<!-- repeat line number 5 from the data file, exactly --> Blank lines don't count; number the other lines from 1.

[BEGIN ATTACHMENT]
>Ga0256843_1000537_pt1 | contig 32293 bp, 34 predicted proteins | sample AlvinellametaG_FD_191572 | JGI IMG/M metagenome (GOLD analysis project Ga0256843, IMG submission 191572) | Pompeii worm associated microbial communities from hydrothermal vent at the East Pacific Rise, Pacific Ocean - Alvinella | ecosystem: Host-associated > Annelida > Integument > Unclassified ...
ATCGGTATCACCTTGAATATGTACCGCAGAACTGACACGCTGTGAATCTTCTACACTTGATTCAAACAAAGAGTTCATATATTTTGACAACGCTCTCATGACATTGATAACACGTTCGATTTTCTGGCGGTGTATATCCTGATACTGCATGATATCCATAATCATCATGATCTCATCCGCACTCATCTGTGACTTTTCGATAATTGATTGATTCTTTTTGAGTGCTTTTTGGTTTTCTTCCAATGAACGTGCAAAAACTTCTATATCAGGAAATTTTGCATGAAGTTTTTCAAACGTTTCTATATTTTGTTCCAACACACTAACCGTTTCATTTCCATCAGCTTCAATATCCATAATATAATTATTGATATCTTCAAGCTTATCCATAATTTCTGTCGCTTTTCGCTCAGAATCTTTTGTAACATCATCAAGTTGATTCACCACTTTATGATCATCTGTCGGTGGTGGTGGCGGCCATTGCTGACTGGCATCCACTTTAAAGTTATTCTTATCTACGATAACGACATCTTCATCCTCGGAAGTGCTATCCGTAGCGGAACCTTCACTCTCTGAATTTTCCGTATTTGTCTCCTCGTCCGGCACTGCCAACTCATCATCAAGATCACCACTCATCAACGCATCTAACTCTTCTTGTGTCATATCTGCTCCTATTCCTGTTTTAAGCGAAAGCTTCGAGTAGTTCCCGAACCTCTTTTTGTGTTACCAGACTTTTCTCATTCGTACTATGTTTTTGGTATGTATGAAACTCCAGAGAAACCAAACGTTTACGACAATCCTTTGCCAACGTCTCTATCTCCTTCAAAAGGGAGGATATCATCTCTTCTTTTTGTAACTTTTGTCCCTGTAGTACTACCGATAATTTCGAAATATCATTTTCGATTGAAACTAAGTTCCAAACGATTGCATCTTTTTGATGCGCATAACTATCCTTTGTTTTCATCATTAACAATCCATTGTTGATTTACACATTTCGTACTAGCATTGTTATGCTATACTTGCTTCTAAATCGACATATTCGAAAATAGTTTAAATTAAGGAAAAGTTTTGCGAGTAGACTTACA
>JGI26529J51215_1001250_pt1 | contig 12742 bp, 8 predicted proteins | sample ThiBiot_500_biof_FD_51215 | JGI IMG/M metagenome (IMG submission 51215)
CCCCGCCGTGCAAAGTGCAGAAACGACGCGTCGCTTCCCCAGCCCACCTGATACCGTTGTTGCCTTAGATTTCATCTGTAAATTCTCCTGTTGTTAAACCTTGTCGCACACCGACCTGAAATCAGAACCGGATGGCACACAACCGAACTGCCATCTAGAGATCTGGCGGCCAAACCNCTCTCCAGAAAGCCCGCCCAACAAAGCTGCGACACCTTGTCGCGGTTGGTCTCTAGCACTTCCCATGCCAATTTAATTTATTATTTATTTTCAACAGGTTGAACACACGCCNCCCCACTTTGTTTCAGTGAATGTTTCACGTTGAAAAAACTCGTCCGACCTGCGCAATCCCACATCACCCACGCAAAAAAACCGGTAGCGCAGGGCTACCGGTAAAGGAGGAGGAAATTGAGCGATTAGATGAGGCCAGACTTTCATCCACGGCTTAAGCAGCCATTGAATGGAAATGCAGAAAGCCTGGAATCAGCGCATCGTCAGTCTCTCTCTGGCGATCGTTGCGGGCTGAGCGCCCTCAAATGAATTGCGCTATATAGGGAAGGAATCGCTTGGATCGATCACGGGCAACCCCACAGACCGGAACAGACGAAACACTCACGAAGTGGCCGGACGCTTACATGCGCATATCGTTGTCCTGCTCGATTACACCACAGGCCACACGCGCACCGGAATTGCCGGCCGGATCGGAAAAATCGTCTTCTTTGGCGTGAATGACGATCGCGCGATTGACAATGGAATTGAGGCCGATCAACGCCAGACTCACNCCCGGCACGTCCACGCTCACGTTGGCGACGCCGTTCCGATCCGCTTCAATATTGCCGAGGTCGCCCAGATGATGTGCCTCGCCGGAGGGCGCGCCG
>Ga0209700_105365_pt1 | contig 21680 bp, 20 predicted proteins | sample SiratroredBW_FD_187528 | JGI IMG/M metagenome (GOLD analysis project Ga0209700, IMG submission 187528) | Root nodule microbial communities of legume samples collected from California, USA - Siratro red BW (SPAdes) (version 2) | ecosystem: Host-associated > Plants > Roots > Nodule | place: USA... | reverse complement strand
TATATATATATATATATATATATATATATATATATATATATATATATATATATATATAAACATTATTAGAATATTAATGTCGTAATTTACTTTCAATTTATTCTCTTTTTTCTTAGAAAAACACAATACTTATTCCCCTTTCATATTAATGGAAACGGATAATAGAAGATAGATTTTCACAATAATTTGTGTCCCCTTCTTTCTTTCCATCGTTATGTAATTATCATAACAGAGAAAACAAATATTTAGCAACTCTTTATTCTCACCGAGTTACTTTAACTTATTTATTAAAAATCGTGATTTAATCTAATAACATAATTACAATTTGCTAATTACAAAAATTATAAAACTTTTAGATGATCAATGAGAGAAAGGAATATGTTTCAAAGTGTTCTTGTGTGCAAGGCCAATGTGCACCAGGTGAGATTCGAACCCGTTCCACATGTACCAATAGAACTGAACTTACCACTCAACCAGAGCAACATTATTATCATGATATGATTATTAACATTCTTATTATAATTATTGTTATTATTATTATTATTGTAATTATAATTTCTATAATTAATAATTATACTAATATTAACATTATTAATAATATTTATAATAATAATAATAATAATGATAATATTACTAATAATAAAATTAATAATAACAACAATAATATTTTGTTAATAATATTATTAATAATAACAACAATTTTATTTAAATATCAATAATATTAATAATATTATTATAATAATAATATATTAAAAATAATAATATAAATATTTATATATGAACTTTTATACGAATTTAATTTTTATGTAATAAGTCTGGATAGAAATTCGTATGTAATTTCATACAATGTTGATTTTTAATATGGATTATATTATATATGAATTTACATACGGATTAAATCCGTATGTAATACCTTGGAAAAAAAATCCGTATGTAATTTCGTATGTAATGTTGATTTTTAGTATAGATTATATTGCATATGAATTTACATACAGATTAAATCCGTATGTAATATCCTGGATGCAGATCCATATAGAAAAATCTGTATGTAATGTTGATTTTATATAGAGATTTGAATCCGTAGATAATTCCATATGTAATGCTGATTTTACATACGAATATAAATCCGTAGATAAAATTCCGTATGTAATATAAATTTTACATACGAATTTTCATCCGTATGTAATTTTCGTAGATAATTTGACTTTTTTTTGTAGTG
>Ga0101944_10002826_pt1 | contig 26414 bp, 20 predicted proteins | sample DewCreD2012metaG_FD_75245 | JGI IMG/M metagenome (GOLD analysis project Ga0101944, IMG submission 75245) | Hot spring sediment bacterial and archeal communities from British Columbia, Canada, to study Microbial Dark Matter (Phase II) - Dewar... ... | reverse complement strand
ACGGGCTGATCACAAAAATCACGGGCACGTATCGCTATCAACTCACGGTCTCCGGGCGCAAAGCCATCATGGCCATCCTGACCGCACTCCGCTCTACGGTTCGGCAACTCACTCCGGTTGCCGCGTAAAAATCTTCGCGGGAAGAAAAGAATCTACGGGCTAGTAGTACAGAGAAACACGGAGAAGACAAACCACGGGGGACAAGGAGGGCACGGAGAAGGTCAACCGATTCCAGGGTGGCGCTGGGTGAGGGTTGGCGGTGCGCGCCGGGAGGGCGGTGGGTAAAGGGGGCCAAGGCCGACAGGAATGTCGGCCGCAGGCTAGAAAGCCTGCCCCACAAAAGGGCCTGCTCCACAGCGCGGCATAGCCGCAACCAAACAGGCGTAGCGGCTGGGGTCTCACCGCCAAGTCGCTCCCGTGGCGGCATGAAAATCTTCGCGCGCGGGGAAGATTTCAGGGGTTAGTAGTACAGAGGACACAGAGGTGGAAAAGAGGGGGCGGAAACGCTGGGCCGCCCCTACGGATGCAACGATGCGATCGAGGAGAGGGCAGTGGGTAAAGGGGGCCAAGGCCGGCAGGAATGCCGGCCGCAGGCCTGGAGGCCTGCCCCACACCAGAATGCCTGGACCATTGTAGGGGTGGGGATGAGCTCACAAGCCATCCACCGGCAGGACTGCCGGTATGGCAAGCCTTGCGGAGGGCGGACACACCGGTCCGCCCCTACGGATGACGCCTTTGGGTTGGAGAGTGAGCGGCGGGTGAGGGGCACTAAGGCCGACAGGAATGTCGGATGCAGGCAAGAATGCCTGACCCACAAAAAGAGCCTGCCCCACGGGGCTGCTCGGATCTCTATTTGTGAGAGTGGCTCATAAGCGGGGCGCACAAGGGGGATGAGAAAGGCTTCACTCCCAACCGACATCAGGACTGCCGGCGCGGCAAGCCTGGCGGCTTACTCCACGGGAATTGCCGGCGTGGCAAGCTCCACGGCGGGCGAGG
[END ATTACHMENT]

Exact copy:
>Ga0209700_105365_pt1 | contig 21680 bp, 20 predicted proteins | sample SiratroredBW_FD_187528 | JGI IMG/M metagenome (GOLD analysis project Ga0209700, IMG submission 187528) | Root nodule microbial communities of legume samples collected from California, USA - Siratro red BW (SPAdes) (version 2) | ecosystem: Host-associated > Plants > Roots > Nodule | place: USA... | reverse complement strand